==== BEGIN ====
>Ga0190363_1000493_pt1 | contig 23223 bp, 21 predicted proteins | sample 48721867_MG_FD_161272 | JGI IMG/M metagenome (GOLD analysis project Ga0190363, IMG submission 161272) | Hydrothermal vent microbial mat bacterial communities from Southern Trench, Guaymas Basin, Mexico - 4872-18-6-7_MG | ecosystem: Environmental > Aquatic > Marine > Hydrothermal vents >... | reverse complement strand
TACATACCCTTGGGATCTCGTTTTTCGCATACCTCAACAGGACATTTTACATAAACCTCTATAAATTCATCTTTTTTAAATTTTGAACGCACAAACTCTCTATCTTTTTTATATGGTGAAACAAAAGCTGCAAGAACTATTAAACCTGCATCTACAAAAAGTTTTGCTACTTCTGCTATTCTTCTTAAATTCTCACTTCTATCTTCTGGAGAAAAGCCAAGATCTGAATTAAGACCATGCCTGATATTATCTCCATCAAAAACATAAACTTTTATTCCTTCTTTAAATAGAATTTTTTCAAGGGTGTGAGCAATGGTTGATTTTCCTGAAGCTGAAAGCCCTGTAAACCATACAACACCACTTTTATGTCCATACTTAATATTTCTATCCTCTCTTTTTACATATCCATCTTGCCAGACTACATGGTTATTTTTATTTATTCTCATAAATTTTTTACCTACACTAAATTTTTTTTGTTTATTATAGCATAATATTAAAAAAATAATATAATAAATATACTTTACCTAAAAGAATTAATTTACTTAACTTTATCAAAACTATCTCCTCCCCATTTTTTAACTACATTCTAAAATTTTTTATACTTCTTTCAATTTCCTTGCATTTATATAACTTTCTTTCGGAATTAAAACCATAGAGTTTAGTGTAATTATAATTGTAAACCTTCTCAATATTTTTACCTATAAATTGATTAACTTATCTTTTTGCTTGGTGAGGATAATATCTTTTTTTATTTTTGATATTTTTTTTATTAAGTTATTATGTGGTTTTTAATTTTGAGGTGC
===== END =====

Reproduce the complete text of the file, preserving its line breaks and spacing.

>Ga0190363_1000493_pt1 | contig 23223 bp, 21 predicted proteins | sample 48721867_MG_FD_161272 | JGI IMG/M metagenome (GOLD analysis project Ga0190363, IMG submission 161272) | Hydrothermal vent microbial mat bacterial communities from Southern Trench, Guaymas Basin, Mexico - 4872-18-6-7_MG | ecosystem: Environmental > Aquatic > Marine > Hydrothermal vents >... | reverse complement strand
TACATACCCTTGGGATCTCGTTTTTCGCATACCTCAACAGGACATTTTACATAAACCTCTATAAATTCATCTTTTTTAAATTTTGAACGCACAAACTCTCTATCTTTTTTATATGGTGAAACAAAAGCTGCAAGAACTATTAAACCTGCATCTACAAAAAGTTTTGCTACTTCTGCTATTCTTCTTAAATTCTCACTTCTATCTTCTGGAGAAAAGCCAAGATCTGAATTAAGACCATGCCTGATATTATCTCCATCAAAAACATAAACTTTTATTCCTTCTTTAAATAGAATTTTTTCAAGGGTGTGAGCAATGGTTGATTTTCCTGAAGCTGAAAGCCCTGTAAACCATACAACACCACTTTTATGTCCATACTTAATATTTCTATCCTCTCTTTTTACATATCCATCTTGCCAGACTACATGGTTATTTTTATTTATTCTCATAAATTTTTTACCTACACTAAATTTTTTTTGTTTATTATAGCATAATATTAAAAAAATAATATAATAAATATACTTTACCTAAAAGAATTAATTTACTTAACTTTATCAAAACTATCTCCTCCCCATTTTTTAACTACATTCTAAAATTTTTTATACTTCTTTCAATTTCCTTGCATTTATATAACTTTCTTTCGGAATTAAAACCATAGAGTTTAGTGTAATTATAATTGTAAACCTTCTCAATATTTTTACCTATAAATTGATTAACTTATCTTTTTGCTTGGTGAGGATAATATCTTTTTTTATTTTTGATATTTTTTTTATTAAGTTATTATGTGGTTTTTAATTTTGAGGTGC